The Nature of Light

4 Refraction

Learning Objectives

By the end of this section, you will be able to:

  • Describe how rays change direction upon entering a medium
  • Apply the law of refraction in problem solving

You may often notice some odd things when looking into a fish tank. For example, you may see the same fish appearing to be in two different places ((Figure)). This happens because light coming from the fish to you changes direction when it leaves the tank, and in this case, it can travel two different paths to get to your eyes. The changing of a light ray’s direction (loosely called bending) when it passes through substances of different refractive indices is called refraction and is related to changes in the speed of light, v=c\text{/}n. Refraction is responsible for a tremendous range of optical phenomena, from the action of lenses to data transmission through optical fibers.

(a) Looking at the fish tank as shown, we can see the same fish in two different locations, because light changes directions when it passes from water to air. In this case, the light can reach the observer by two different paths, so the fish seems to be in two different places. This bending of light is called refraction and is responsible for many optical phenomena. (b) This image shows refraction of light from a fish near the top of a fish tank.

Figure a shows a drawing of a person looking at the corner of a fish tank. A fish in the corner appears as a double image of the fish, one image formed by rays passing through each of the sides meeting at the corner of the tank. Figure b shows a photograph of a similar situation.

(Figure) shows how a ray of light changes direction when it passes from one medium to another. As before, the angles are measured relative to a perpendicular to the surface at the point where the light ray crosses it. (Some of the incident light is reflected from the surface, but for now we concentrate on the light that is transmitted.) The change in direction of the light ray depends on the relative values of the indices of refraction (The Propagation of Light) of the two media involved. In the situations shown, medium 2 has a greater index of refraction than medium 1. Note that as shown in (Figure)(a), the direction of the ray moves closer to the perpendicular when it progresses from a medium with a lower index of refraction to one with a higher index of refraction. Conversely, as shown in (Figure)(b), the direction of the ray moves away from the perpendicular when it progresses from a medium with a higher index of refraction to one with a lower index of refraction. The path is exactly reversible.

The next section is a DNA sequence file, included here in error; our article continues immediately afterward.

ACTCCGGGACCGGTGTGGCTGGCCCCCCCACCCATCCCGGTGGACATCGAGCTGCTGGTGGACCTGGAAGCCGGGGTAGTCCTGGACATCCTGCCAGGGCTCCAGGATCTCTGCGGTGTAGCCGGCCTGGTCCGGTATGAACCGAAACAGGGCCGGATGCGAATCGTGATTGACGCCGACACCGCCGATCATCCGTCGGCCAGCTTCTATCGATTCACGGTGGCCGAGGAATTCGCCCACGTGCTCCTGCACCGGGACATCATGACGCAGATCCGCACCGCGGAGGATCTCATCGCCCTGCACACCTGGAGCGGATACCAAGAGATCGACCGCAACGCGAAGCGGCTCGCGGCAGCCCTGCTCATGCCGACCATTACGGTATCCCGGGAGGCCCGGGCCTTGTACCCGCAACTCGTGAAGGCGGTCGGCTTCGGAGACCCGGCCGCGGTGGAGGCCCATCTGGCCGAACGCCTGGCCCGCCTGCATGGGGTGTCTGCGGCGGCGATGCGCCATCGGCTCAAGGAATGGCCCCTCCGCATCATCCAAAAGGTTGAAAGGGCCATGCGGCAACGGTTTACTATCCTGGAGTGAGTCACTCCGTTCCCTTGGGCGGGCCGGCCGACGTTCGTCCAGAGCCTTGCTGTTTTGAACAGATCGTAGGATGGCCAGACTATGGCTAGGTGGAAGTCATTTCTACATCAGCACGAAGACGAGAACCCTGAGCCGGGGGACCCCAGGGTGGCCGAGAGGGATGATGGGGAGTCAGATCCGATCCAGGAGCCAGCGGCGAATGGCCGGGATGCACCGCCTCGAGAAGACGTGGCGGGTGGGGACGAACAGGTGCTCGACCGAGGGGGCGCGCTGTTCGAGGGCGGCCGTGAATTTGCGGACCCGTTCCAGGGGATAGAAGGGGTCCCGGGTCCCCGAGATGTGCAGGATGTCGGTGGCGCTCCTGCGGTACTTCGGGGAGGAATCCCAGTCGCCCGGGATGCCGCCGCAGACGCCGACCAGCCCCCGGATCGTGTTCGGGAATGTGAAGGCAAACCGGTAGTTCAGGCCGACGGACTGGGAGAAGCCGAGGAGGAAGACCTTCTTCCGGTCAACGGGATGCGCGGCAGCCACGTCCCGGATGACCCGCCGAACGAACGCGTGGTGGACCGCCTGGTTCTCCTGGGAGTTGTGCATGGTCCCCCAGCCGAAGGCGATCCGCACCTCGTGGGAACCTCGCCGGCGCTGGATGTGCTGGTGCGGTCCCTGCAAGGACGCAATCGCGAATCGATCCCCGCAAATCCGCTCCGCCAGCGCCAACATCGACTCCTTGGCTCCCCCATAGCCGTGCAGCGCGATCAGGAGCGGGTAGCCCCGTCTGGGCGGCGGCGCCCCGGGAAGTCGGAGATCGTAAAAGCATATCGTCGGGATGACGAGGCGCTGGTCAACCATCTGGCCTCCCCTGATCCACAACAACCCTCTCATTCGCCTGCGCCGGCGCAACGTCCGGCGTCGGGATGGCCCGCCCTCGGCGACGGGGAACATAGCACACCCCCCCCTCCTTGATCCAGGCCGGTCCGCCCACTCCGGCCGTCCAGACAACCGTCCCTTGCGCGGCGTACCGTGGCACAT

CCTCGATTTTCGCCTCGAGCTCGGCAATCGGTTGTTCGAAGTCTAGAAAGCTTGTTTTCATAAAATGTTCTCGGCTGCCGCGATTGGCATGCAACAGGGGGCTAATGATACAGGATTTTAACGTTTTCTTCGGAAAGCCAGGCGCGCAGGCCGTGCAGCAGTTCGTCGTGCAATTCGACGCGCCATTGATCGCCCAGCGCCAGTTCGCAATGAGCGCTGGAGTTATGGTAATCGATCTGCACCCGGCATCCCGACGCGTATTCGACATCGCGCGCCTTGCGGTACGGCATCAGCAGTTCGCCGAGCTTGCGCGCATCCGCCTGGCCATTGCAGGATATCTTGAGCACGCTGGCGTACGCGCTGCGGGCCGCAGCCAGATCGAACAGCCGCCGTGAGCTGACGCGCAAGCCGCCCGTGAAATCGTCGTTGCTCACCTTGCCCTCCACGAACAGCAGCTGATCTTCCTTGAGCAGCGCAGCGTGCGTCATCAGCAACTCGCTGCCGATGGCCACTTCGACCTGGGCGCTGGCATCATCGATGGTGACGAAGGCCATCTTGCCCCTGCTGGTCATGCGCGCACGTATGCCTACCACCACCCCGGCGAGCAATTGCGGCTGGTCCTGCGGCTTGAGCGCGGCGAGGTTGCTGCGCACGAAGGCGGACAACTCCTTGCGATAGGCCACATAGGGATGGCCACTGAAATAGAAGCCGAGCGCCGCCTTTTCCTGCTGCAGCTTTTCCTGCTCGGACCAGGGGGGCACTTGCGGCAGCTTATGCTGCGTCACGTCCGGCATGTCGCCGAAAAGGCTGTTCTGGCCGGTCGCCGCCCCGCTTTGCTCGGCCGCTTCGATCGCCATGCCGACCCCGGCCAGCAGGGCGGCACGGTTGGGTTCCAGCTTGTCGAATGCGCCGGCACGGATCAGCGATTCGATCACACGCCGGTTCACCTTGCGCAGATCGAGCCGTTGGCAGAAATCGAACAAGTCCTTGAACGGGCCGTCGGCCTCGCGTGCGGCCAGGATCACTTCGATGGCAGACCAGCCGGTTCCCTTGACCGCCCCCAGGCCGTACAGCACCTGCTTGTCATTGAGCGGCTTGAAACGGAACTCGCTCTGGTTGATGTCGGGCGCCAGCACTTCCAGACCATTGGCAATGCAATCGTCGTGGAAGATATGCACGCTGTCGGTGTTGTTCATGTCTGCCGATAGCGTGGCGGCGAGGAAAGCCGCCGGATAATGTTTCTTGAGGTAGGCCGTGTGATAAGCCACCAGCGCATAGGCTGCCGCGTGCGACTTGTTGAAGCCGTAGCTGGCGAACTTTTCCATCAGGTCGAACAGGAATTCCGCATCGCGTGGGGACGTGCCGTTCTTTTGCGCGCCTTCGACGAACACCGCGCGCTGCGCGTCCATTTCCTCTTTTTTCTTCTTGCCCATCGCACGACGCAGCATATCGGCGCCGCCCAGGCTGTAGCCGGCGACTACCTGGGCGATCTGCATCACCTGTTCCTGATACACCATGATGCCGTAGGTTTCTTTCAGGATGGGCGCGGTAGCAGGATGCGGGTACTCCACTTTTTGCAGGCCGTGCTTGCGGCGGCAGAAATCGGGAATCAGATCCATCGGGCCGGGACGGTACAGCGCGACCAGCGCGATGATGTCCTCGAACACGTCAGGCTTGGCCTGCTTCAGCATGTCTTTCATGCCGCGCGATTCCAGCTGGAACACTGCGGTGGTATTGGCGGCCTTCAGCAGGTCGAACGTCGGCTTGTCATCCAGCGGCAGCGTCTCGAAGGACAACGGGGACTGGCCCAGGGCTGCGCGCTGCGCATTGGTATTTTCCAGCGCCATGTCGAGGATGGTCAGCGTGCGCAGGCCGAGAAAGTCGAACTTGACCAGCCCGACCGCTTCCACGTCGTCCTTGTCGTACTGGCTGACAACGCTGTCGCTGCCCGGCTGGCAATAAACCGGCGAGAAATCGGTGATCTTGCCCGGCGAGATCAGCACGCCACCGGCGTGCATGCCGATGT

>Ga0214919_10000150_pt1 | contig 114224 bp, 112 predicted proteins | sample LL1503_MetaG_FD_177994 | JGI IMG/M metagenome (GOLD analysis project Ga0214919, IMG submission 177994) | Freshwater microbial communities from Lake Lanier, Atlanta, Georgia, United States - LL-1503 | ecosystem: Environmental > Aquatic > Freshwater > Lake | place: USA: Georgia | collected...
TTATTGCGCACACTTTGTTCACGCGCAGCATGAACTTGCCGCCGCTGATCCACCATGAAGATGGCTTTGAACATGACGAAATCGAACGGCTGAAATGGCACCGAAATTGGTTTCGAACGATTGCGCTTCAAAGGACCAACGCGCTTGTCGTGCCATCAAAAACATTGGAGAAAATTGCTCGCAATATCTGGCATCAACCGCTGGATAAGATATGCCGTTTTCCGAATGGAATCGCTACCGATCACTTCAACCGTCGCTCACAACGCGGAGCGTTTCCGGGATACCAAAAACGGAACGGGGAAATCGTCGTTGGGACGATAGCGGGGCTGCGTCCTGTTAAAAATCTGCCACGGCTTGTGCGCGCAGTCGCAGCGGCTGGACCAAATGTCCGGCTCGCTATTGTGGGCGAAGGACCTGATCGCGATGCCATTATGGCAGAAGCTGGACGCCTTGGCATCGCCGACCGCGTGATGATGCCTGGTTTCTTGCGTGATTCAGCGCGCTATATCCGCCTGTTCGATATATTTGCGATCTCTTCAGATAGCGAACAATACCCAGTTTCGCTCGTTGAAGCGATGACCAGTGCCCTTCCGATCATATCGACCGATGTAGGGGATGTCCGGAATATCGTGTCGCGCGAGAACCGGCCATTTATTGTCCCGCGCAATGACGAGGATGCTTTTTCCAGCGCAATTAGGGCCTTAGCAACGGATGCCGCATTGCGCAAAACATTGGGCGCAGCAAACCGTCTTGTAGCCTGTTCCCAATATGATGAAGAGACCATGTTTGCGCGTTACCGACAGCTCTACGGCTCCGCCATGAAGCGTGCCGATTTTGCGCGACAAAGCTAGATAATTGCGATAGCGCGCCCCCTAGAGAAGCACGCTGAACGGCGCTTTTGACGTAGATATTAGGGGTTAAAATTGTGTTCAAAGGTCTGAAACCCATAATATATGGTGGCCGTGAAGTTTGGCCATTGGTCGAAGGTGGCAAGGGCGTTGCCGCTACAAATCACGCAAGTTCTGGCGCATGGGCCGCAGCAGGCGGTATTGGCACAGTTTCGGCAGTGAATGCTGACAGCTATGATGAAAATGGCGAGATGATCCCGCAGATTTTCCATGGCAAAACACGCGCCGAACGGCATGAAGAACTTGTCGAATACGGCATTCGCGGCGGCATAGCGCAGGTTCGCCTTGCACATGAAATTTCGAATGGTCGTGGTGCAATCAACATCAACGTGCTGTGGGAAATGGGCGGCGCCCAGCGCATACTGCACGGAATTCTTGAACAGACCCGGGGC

The change in direction of a light ray depends on how the index of refraction changes when it crosses from one medium to another. In the situations shown here, the index of refraction is greater in medium 2 than in medium 1. (a) A ray of light moves closer to the perpendicular when entering a medium with a higher index of refraction. (b) A ray of light moves away from the perpendicular when entering a medium with a lower index of refraction.

The figure is an illustration of the refraction of light at an interface between two media. In both figures, medium 1 is above medium 2 and the interface is horizontal and a ray is drawn refracting at the interface. . A line perpendicular to the interface is drawn at the point of incidence. In figure a, light is incident from above, passing from medium 1 to medium 2. In medium 1, the incident ray makes an angle of theta one to the perpendicular and the refracted ray in medium 2 makes a smaller angle theta two one to the perpendicular. In figure b, light is incident from below, passing from medium 2 to medium 1. In medium 2, the incident ray makes an angle of theta two to the perpendicular and the refracted ray in medium 1 makes a larger angle theta one to the perpendicular. Theta one in figure a is equal to the angle theta one in figure b. Likewise, theta two in figure a is equal to the angle theta two in figure b.

The amount that a light ray changes its direction depends both on the incident angle and the amount that the speed changes. For a ray at a given incident angle, a large change in speed causes a large change in direction and thus a large change in angle. The exact mathematical relationship is the law of refraction, or Snell’s law, after the Dutch mathematician Willebrord Snell (1591–1626), who discovered it in 1621. The law of refraction is stated in equation form as